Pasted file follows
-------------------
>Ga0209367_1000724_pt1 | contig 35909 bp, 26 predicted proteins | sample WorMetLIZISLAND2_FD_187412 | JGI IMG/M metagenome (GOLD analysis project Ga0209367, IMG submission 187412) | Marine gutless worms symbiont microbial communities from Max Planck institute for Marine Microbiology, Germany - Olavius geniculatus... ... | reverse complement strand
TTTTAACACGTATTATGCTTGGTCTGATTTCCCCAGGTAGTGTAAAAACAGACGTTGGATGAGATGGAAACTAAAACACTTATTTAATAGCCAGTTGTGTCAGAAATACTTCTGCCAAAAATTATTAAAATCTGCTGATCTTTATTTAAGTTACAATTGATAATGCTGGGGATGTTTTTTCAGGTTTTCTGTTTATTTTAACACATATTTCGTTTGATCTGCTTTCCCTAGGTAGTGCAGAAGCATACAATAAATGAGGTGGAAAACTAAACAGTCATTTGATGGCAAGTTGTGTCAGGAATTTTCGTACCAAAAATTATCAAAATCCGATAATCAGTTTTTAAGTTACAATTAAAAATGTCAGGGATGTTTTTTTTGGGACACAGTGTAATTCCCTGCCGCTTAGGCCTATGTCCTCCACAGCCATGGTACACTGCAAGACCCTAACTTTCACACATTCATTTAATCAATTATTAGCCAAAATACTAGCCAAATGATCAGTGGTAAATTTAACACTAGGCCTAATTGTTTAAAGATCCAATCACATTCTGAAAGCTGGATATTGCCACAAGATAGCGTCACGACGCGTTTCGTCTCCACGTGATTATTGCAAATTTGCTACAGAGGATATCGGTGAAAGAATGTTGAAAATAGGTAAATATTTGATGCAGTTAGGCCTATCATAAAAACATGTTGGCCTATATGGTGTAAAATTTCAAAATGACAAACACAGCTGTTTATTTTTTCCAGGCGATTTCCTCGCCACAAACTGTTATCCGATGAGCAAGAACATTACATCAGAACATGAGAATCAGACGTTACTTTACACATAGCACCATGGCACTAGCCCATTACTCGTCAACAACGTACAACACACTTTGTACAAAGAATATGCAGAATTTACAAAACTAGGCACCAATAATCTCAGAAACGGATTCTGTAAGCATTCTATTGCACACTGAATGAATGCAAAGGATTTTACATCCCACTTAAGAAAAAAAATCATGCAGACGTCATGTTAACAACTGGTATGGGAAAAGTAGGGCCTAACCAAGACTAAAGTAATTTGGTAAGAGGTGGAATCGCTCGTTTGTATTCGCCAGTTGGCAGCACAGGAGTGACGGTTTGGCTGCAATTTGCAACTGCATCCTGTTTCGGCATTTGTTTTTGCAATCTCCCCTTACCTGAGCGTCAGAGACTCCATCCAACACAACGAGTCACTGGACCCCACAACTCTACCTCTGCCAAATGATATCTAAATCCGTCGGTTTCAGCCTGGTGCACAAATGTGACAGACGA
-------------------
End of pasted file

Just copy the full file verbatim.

>Ga0209367_1000724_pt1 | contig 35909 bp, 26 predicted proteins | sample WorMetLIZISLAND2_FD_187412 | JGI IMG/M metagenome (GOLD analysis project Ga0209367, IMG submission 187412) | Marine gutless worms symbiont microbial communities from Max Planck institute for Marine Microbiology, Germany - Olavius geniculatus... ... | reverse complement strand
TTTTAACACGTATTATGCTTGGTCTGATTTCCCCAGGTAGTGTAAAAACAGACGTTGGATGAGATGGAAACTAAAACACTTATTTAATAGCCAGTTGTGTCAGAAATACTTCTGCCAAAAATTATTAAAATCTGCTGATCTTTATTTAAGTTACAATTGATAATGCTGGGGATGTTTTTTCAGGTTTTCTGTTTATTTTAACACATATTTCGTTTGATCTGCTTTCCCTAGGTAGTGCAGAAGCATACAATAAATGAGGTGGAAAACTAAACAGTCATTTGATGGCAAGTTGTGTCAGGAATTTTCGTACCAAAAATTATCAAAATCCGATAATCAGTTTTTAAGTTACAATTAAAAATGTCAGGGATGTTTTTTTTGGGACACAGTGTAATTCCCTGCCGCTTAGGCCTATGTCCTCCACAGCCATGGTACACTGCAAGACCCTAACTTTCACACATTCATTTAATCAATTATTAGCCAAAATACTAGCCAAATGATCAGTGGTAAATTTAACACTAGGCCTAATTGTTTAAAGATCCAATCACATTCTGAAAGCTGGATATTGCCACAAGATAGCGTCACGACGCGTTTCGTCTCCACGTGATTATTGCAAATTTGCTACAGAGGATATCGGTGAAAGAATGTTGAAAATAGGTAAATATTTGATGCAGTTAGGCCTATCATAAAAACATGTTGGCCTATATGGTGTAAAATTTCAAAATGACAAACACAGCTGTTTATTTTTTCCAGGCGATTTCCTCGCCACAAACTGTTATCCGATGAGCAAGAACATTACATCAGAACATGAGAATCAGACGTTACTTTACACATAGCACCATGGCACTAGCCCATTACTCGTCAACAACGTACAACACACTTTGTACAAAGAATATGCAGAATTTACAAAACTAGGCACCAATAATCTCAGAAACGGATTCTGTAAGCATTCTATTGCACACTGAATGAATGCAAAGGATTTTACATCCCACTTAAGAAAAAAAATCATGCAGACGTCATGTTAACAACTGGTATGGGAAAAGTAGGGCCTAACCAAGACTAAAGTAATTTGGTAAGAGGTGGAATCGCTCGTTTGTATTCGCCAGTTGGCAGCACAGGAGTGACGGTTTGGCTGCAATTTGCAACTGCATCCTGTTTCGGCATTTGTTTTTGCAATCTCCCCTTACCTGAGCGTCAGAGACTCCATCCAACACAACGAGTCACTGGACCCCACAACTCTACCTCTGCCAAATGATATCTAAATCCGTCGGTTTCAGCCTGGTGCACAAATGTGACAGACGA